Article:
For more information, contact Suzye and Barry Lawson at 653-0270.

Death toll for holidays
was 29 from all causes

By the A.M. Costa Rica staff

Some 29 people died throughout the country between Christmas Eve and the Sunday, the first day of the new year. 

The deadliest day was Christmas Day.  Eight people died in traffic accidents and homicides.  The youngest victim was 11-year-old Beatriz de los Ángeles Franco Lara.  She died Wednesday when she was hit by a car in La Cruz, Guanacaste, said the Judicial Investigating Organization.  The oldest, also hit by a car, was 63-year-old Arnulfo Solís Alpizar.  He died Christmas Eve in San Marcos de Tarrazú, the investigating organization said. 

In all, nine persons were killed when they were hit by cars during the week.  Nine more were murdered.  Five persons died in traffic accidents, two drowned and four persons took their own lives.      

Year's first drug arrest
takes place at airport

By the A.M. Costa Rica staff

Drug agents made their first drug arrest of the year only a few hours after it had started early Sunday morning.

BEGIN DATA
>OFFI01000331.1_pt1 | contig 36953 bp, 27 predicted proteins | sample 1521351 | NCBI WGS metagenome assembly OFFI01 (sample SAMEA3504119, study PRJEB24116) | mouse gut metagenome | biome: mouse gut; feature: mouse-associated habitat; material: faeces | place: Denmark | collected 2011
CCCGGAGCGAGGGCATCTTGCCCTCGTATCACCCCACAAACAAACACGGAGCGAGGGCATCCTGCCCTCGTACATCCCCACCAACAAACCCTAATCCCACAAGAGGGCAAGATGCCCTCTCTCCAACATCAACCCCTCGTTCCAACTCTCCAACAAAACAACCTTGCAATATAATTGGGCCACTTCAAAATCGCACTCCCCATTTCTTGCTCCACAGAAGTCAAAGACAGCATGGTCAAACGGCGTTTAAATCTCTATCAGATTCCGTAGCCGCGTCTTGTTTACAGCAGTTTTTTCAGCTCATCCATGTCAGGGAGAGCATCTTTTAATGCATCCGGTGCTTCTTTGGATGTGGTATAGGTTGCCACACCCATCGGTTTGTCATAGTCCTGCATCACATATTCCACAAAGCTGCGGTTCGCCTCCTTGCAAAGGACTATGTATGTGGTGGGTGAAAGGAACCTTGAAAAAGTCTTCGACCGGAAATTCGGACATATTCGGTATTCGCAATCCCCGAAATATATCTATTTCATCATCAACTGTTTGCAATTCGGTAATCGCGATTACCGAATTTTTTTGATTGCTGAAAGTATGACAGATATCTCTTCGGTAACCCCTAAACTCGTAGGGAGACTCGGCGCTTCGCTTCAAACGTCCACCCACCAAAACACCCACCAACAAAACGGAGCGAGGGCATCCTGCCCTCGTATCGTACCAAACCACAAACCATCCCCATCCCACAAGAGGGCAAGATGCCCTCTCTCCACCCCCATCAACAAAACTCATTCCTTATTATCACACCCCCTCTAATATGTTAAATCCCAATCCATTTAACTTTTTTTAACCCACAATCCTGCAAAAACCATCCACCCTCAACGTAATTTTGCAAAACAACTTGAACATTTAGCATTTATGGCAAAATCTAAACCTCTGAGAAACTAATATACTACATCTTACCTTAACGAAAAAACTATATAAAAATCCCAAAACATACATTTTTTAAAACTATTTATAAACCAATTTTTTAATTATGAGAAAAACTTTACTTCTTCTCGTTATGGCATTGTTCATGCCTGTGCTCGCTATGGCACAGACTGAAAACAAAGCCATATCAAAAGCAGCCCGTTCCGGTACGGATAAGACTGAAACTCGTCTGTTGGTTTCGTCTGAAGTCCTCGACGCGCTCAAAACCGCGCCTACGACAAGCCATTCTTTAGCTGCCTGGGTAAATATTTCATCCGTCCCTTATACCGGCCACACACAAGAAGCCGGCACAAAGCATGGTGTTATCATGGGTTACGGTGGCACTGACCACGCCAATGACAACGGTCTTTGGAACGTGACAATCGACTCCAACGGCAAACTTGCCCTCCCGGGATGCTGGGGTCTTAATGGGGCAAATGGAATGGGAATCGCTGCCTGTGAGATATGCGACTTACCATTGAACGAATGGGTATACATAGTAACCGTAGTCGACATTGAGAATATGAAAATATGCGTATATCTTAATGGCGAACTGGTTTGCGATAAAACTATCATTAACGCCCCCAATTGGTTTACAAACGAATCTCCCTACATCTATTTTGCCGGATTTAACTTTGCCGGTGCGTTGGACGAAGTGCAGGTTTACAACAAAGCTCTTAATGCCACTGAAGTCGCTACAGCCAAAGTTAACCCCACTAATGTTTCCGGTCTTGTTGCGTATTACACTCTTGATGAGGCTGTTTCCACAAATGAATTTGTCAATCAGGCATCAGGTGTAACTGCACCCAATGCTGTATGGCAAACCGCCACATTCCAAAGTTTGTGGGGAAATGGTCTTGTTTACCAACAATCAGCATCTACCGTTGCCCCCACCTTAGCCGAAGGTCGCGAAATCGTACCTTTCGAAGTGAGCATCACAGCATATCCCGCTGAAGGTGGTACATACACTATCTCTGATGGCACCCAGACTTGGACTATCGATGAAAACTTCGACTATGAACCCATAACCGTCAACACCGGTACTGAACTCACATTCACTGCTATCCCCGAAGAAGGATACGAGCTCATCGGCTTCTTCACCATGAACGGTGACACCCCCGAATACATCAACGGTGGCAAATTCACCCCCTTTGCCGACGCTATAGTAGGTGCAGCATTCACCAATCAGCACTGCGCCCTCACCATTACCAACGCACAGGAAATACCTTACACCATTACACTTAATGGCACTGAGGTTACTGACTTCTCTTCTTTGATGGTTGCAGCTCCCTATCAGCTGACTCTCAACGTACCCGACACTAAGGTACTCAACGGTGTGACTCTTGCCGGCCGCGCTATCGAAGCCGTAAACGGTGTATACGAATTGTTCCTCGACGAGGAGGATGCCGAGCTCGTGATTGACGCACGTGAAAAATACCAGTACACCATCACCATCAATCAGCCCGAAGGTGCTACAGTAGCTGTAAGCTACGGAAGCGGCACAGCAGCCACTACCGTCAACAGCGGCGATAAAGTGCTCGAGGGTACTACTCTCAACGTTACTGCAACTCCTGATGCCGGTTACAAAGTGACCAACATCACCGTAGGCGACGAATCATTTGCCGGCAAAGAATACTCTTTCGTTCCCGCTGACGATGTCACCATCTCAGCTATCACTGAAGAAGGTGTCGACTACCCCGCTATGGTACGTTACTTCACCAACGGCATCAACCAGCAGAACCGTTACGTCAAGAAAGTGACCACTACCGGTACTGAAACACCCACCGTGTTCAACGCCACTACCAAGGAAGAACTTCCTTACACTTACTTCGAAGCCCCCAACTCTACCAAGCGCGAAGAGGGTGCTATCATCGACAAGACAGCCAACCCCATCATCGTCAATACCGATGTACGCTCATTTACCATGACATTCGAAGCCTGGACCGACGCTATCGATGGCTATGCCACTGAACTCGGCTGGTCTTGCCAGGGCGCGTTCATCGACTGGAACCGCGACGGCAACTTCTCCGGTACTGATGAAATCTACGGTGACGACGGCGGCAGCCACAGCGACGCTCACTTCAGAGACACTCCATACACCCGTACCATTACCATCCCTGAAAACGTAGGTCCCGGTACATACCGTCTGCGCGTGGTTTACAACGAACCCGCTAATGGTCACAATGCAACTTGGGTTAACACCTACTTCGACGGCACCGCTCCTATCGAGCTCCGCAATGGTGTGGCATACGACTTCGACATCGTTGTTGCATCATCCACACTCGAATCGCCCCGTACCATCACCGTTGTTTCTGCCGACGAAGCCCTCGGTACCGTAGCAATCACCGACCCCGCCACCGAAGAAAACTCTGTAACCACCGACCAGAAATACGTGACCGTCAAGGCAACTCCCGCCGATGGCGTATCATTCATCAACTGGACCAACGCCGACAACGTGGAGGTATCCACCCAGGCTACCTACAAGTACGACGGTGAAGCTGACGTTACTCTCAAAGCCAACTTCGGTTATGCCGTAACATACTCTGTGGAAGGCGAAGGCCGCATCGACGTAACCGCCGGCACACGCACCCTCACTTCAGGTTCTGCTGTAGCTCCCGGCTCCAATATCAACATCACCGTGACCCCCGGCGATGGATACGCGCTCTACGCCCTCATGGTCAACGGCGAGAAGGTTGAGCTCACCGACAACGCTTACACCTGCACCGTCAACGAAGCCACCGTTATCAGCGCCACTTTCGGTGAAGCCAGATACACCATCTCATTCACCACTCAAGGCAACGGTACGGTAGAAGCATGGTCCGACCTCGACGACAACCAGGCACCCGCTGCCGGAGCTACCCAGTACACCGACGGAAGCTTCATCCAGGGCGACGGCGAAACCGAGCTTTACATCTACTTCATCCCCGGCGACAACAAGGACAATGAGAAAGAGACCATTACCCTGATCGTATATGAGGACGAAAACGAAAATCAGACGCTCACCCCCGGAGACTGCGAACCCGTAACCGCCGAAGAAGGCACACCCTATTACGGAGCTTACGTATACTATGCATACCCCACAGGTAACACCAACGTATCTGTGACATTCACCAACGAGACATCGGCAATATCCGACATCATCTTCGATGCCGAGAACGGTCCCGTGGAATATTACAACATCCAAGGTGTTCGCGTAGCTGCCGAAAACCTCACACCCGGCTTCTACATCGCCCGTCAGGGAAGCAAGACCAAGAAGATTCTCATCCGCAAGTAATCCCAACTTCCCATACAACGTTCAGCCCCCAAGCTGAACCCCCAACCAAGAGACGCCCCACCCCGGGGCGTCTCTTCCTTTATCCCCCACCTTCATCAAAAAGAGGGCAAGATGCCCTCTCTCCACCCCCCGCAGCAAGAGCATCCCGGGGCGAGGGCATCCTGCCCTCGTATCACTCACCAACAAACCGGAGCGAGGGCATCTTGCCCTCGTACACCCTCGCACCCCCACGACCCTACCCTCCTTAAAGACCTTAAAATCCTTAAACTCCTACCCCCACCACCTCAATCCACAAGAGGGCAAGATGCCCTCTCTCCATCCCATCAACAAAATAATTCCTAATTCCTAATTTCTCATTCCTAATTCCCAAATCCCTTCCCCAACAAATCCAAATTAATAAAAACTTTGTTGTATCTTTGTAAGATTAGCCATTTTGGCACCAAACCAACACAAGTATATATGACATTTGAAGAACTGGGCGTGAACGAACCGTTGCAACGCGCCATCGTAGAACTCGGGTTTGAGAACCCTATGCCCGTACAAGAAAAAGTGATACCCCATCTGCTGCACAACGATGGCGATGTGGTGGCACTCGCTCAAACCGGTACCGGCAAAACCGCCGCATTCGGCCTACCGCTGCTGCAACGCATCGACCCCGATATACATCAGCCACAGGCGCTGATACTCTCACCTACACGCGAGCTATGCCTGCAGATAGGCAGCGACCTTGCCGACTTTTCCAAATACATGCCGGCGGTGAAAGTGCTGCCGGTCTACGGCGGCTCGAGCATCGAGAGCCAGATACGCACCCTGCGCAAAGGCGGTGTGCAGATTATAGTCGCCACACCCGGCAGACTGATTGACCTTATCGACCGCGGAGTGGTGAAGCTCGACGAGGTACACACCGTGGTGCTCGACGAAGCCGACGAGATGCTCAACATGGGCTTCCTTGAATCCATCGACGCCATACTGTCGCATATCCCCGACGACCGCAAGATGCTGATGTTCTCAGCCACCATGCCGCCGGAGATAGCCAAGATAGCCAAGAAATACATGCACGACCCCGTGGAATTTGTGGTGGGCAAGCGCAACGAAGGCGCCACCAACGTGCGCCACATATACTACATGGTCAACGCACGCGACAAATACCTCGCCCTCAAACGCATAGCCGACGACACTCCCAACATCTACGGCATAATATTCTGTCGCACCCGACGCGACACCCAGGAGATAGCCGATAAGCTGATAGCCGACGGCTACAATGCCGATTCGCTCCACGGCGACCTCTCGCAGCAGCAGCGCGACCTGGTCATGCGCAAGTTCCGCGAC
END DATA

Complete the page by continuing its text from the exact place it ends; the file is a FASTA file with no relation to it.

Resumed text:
The arrestee, a Jamaican identified by the last name Schuaoz, is suspected of being a drug courier.  Officers arrested him as he tried to board a plane bound for Miami at Juan Santamaría international airport, they said. 

Drug agents said Schuaoz looked nervous as he waited for his flight.  That combined with his odd baggage, persuaded the officers to detain him, they said. 

Once the agents were able to search him well, they found 73 small packages of cocaine hidden in the lining of his pants, they said.  In all, agents said they seized 945 grams of the drug. 

The 24-year-old suspect entered the country in December, said Rogelio Ramos Martínez, minister of Gobernación, Policía y Seguridad Pública.  If convicted, he faces up to 15 years in prison, agents said. 

Last year, agents arrested 29 suspected couriers in the Alajuela airport, they said.  The suspects were North Americans, Spaniards, Nicaraguans, Italians and Mexicans among others, the security ministry said. 

Drug agents are seeking
recruits who can drive

By the A.M. Costa Rica staff